Afraid that today is the last time it's going to feel so gloriously summer-like this year, I took full advantage.
Conveniently, I had multiple interviews to do in Kilmarnock, leaving me mere minutes from Merroir at 1:45. Only an idiot would have high-tailed it back to Richmond without stopping by.
Driving back over the bridge, the river looked silver-gray and the sky was crowded with clouds but once on the gravel road to Merroir, I could see blue sky and bluer water beckoning.
The hostess sat me in the center-most table, the sun on my back and the river view spread out before me. Only two other tables were occupied (and only two when I left) and one was by a staff member schooling the visitors on oysters and how much more slowly the river heats and cools off than the air.
Boats were bobbing at the marina next door - one had a small pirate flag next to a small Confederate flag - and sailboats were spanning the mouth of the bay.
I began with Wimmer Gruner Veltliner and a salad of hydroponic butter lettuce with cranberries (not craisins, so decidedly tart), sunflowers, sauteed honey onions and fromage bleu. Only problem? The hearty breeze kept trying to blow my lettuce leaves off my plate. Solution? Eat faster.
The music was pretty much bluegrass, with occasional recognizable songs such as "Wagon Wheel," easy background listening on such a gorgeous day.
Next to me was a trio who weren't speaking English but the most interesting thing I noted was how one of the guys would suck the spices off the steamed shrimp before shelling it. Brilliant! How had that never occurred to me?
I could hardly enjoy such a perfect day at the river without oysters, so I got my favorite Old Saltes and sucked the briny liquor out of the shells.
When I inquired of my server if I could finish with a half glass of wine, she said they didn't do that but she'd check with her manager and ask, returning with a generous half pour which accompanied me down to an Adirondack chair by the dock.
There, I again put my back to the sun and watched as sea gulls battled it out for supremacy on posts in the water, squawking at each other as they tried to assert themselves.
One dock over, a series of tiny American flags stood out stiffly in the warm, afternoon breeze.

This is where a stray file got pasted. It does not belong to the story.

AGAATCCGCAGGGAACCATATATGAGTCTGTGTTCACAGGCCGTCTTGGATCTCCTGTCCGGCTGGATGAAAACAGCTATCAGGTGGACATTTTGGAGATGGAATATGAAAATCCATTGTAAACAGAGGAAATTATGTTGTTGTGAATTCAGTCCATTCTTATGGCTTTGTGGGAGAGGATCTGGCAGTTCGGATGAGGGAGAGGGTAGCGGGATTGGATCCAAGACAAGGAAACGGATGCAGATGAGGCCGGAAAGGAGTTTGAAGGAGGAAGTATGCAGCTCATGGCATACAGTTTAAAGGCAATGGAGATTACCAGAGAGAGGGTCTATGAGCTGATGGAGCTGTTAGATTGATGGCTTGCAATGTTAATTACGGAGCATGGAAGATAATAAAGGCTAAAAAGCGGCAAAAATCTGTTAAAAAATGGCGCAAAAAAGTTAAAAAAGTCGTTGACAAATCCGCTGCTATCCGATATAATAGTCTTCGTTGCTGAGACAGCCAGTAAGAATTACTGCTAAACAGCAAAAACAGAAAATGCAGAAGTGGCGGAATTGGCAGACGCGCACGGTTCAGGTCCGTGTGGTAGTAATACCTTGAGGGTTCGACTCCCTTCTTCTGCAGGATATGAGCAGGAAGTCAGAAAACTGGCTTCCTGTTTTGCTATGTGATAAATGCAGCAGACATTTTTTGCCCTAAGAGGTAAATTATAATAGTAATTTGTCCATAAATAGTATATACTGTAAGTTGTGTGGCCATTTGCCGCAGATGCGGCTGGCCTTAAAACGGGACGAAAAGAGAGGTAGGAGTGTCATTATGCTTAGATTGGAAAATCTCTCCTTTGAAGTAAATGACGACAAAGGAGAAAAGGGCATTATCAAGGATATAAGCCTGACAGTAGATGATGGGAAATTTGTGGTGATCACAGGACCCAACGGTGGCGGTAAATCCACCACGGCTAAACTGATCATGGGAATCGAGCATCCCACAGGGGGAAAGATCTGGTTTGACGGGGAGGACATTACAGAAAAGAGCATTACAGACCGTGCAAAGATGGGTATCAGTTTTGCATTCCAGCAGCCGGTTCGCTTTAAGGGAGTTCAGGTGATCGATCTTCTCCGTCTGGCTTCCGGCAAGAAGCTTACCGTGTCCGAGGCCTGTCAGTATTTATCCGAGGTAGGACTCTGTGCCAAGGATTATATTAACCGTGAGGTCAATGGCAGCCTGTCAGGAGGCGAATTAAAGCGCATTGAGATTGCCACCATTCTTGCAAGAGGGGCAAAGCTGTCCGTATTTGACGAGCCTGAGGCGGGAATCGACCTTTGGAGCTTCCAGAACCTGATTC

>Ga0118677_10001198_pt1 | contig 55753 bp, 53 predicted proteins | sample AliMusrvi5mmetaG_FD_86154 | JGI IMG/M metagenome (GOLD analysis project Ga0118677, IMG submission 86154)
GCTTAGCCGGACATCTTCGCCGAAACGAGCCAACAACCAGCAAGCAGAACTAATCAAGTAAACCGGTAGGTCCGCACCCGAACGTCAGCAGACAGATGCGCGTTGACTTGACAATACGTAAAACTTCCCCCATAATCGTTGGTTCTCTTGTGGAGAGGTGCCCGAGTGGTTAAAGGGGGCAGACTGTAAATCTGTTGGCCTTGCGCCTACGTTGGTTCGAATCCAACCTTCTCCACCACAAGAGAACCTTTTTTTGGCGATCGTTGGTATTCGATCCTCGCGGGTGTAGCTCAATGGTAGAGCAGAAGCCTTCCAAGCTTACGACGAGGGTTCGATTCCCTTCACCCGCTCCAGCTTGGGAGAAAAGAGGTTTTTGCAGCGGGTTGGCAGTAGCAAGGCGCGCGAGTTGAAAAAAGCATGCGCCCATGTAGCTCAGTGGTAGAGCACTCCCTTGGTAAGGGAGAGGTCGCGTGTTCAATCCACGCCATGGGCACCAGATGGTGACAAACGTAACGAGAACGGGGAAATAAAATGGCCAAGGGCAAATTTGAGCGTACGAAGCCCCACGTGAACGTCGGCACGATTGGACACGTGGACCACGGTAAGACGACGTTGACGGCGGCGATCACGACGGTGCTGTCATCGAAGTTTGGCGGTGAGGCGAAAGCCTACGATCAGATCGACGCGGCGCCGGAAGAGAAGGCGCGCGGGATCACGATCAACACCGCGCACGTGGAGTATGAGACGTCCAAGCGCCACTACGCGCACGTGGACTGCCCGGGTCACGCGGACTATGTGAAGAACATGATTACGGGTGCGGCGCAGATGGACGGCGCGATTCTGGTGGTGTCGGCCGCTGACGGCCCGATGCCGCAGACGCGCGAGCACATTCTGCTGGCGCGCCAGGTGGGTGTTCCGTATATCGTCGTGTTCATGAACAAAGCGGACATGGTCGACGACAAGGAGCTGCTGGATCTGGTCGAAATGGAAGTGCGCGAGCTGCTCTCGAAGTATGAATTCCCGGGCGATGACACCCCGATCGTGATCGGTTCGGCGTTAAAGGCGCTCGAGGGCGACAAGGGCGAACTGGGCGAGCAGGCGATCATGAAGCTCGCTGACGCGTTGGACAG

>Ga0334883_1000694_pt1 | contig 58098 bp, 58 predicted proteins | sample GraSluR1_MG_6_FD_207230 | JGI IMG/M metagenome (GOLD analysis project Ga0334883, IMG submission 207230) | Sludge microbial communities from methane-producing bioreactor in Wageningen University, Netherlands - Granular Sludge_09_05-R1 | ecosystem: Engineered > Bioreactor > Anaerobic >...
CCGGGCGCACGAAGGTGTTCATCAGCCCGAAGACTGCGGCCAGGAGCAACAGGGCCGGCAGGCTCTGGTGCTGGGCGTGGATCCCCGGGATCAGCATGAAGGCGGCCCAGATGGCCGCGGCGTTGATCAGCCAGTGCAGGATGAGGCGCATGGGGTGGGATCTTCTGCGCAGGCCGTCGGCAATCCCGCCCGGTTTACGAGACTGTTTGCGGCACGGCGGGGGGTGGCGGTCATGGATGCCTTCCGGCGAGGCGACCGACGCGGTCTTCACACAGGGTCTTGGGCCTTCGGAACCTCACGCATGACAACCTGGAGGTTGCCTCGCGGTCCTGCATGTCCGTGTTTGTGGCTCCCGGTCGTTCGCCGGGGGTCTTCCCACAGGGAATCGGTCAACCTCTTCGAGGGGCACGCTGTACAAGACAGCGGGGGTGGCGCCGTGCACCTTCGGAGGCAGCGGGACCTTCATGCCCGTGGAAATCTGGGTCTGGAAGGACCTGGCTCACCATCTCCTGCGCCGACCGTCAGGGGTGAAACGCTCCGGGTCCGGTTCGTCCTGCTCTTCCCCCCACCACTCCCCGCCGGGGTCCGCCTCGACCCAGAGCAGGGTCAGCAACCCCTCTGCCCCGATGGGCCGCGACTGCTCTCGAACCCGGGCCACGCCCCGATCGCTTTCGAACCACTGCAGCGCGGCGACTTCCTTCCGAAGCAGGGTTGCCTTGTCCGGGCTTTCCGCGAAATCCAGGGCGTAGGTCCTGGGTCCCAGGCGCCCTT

Summer was teasing me even as she was ripping out my heart with a day as gloriously warm and perfect as this set to the sounds of water lapping, tree tops rustling in the wind and bird calls. Is there any feeling more exquisite than sitting waterside on an 82-degree day?
Let's put it this way: if I hadn't had a date tonight, I'd have sat there until Merroir closed, returning to the restaurant only to score more food and drink.
My only regret was that now that the dock has railings, I couldn't stick my feet in the water. And I'd just heard from an oyster expert that the river is till plenty warm, so that was just too bad.
I was alone down there until a couple of employees came down to rearrange tables for an upcoming wedding on Saturday. Apparently they had their first one a couple of weeks ago and now they're hosting another. Couples get married at the end of the dock and the reception swirls in the area where I was sitting. The bride and groom-to be could only wish for a day as beautiful as today for their celebration.
I left them to their rearranging and headed back up to visit the loo and leave. On the way, I chatted with the duo who'd been seated near me, discovering that he was a visitor from Michigan who'd been to Merroir before a couple of years ago.
Like two old-timers, we immediately lapsed into a "remember when?" session, lamenting how fancy Merroir has gotten and missing its rustic elements. The old dock! The long-gone oyster shell pile! The mismatched tables!
Yet despite how uptown things have become, here we both were, back on a random gorgeous Tuesday, loving our lives because we'd spent the afternoon there.
It feels like today might be the last day of summer 2014, I told him. "Then we were exactly where we should've been for it," he agreed.
Out of the mouths of strangers straight to my sun-tinged ears. Oh, happy day.